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Oklahoma medical professionals answer your COVID questions around the holidays

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Heading into the holidays, listeners and readers have sent several questions about the coronavirus — the new strain, boosters, long-term symptoms and more. StateImpact conducted interviews and attended briefings on the subject.

The following answers are from Dr. Dale Bratzler, who is the chief COVID officer at OU Health and Dr. David Kendrick, the department chair of Medical Informatics at OU School of Community Medicine.

Q: With the first strain of the coronavirus, the tell-tale symptoms were the loss of taste and smell. That didn’t happen as much with the Delta variant. What are the first signs of the Omicron variant?

Bratzler: The initial presenting symptoms of Omicron tend to be mild or very cold-like So if you start having a sore throat, runny nose, sneezing — headache is a prominent symptom. If you have those symptoms, consider getting a test, or certainly don't go to work. If you're sick, don't go to holiday parties and things like that. If you're having any of those symptoms. Omicron may present with less severe symptoms that mimic the common cold. So that thing that you think may be the common cold could be COVID-19.

Q: With the first round of vaccines, full immunity didn’t hit until two weeks after the second dose. How long does immunity take after the booster?

Bratzler: That actually seems to be pretty quick. You know, officially, the CDC probably will tell you two weeks. But we typically see antibody levels in the studies that have been published start growing up fairly quickly, certainly within a week or so. So I think getting a booster dose can give you some fairly good and quick protection because you've already got the basic immunization done.

Q: Are Oklahomans typically getting their boosters?

Bratzler: Only about a quarter of the eligible people have actually sought out and gotten their booster shot. In our conversations here at the university, we started asking, “Why? Why are people not pursuing their booster shots?” And I think one of the things that came up in our conversation was that a lot of people, when they got the initial two doses of the vaccine, had quite a few side effects with the second dose. They remember that. And that's discouraged some of them from getting it. It turns out that the side effects from a booster dose don't appear to be as great — and certainly no worse than — the second dose of the vaccine.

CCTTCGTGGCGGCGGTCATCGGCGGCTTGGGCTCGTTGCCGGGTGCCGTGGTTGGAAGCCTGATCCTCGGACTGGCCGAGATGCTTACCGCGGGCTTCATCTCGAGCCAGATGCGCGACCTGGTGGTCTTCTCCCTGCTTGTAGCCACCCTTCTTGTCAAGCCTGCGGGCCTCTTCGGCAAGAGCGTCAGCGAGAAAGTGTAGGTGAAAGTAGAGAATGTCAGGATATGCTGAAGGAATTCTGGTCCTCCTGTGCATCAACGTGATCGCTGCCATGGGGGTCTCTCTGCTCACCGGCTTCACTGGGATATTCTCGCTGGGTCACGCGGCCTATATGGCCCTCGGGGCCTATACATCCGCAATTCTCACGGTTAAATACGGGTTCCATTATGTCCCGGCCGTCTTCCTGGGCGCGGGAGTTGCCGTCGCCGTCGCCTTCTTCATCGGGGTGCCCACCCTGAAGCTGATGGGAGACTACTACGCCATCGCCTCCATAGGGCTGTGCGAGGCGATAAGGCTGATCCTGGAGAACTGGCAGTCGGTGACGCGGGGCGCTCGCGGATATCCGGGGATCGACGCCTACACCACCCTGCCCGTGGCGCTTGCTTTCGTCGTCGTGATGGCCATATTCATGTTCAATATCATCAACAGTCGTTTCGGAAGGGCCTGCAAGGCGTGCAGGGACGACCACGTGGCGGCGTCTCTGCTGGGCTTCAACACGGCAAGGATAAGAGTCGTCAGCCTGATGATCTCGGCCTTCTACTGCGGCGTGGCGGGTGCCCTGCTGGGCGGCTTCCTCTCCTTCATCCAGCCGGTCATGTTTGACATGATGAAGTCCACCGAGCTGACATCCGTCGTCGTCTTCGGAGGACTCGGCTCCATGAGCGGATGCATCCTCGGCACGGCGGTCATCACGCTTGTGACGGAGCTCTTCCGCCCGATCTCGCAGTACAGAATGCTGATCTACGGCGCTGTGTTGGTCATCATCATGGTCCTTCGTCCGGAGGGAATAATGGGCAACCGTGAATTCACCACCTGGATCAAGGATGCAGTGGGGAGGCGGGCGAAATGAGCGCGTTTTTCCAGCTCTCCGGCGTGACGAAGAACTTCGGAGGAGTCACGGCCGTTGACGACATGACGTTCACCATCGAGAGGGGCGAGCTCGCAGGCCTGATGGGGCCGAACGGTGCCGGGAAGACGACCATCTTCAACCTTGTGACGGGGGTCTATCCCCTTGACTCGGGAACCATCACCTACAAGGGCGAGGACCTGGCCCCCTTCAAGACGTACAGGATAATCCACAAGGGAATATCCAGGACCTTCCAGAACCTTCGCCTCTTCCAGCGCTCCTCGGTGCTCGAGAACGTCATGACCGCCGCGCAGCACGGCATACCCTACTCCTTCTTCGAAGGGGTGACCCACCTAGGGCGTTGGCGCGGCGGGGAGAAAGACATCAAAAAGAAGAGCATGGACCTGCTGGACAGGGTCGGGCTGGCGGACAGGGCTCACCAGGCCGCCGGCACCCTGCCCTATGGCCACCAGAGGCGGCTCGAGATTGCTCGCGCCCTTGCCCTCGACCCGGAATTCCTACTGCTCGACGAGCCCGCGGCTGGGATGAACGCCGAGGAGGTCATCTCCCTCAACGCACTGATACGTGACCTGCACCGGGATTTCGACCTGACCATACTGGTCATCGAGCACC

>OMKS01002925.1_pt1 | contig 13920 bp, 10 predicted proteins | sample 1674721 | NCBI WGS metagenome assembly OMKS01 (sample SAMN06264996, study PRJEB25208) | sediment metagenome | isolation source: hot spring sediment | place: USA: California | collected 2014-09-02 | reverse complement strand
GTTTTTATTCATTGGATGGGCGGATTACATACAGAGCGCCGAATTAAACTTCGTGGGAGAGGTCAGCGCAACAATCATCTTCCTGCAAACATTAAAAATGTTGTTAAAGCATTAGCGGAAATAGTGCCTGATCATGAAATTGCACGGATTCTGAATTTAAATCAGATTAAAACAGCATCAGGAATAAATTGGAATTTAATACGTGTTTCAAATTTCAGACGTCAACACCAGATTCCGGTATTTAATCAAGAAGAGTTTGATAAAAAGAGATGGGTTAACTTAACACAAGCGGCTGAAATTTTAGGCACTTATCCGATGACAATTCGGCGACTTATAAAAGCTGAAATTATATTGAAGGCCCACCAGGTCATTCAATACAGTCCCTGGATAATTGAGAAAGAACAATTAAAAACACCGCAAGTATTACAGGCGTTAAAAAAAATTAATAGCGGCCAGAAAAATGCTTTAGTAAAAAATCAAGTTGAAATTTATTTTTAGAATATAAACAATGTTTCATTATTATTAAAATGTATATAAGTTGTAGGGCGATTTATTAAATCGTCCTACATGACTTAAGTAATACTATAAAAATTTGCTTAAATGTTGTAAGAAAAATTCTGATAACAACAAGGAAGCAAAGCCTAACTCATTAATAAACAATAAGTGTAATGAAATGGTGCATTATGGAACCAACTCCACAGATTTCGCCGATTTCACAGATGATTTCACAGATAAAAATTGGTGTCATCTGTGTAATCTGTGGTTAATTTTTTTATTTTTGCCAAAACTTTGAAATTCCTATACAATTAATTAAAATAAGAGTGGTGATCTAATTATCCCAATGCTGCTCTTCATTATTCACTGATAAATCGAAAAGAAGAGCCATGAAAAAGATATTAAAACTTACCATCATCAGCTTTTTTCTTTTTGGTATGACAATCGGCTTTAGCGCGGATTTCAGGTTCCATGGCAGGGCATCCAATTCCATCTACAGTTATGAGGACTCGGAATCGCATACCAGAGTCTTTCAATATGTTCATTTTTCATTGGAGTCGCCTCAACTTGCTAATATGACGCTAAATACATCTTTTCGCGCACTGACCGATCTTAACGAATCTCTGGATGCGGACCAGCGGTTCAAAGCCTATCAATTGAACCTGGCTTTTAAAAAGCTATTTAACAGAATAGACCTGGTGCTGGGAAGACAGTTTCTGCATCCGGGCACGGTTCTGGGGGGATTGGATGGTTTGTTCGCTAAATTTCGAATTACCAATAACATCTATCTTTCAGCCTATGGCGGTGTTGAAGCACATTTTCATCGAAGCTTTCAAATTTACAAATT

Q: How long does it take for immunity from the first two doses to start waning?

Bratzler: The antibody levels seem to start falling somewhere about four months after you get your initial priming series of the two RNA vaccines, and they can drop fairly substantially. And there are numerous studies that have shown this. So you may have some protection against hospitalization and death. Remember there's another immune system (protecting you) — your immune memory, the T system — that we don't have good ways to measure right now. So it doesn't mean you're not protected, but your antibody levels do fall off.

Q: There is an argument that natural immunity from a prior COVID-19 infection is as protective as the vaccine. Is that true?

Bratzler: That actually isn't the case. One study that looked at neutralizing antibodies showed that they fell off fairly rapidly after you recover from infection. A study that was done by the CDC — 201,000 patients in 187 hospitals. They compared patients who were fully vaccinated with an RNA vaccine to patients who had COVID and recovered. And they showed that people who had recovered from COVID-19 but not but were not vaccinated were 5.5 times more likely to be reinfected with COVID-19 than people who got the vaccine.

Q: The COVID case counts don’t seem to be very high. Does that mean there isn’t cause for concern yet?

Kendrick: I think that has a lot to do with the fact that home testing kits are being used, and that there are a lot of probably asymptomatic positives out there that are not getting tested at all. People that are getting tested at home, those don't report into the medical system, so we don't see them either. Neither public health nor the medical system sees those results. And so I think we've got to assume that there's a larger, smoldering pool of COVID-19 in the population than is actually getting into the system.

Are our hospitals starting to see strain because of COVID-19?

Bratzler: Oklahoma just hasn't seen the big surge that the nNortheast has seen yet. We've seen it before. It starts in the northeast, on the coast and rolls it's way down in the mMidwest, to Oklahoma. and I don't think we've seen the worst of this yet. And so while we may not need a whole lot of additional support right at this moment with ambulance crews and other things, we may in two weeks. So I think we're all holding our breath to see what happens.

If you have a question that wasn’t answered, send an email to catherine@stateimpactoklahoma.org.

Catherine Sweeney grew up in Muskogee, Oklahoma, and attended Oklahoma State University. She has covered local, state and federal government for outlets in Oklahoma, Colorado and Washington, D.C.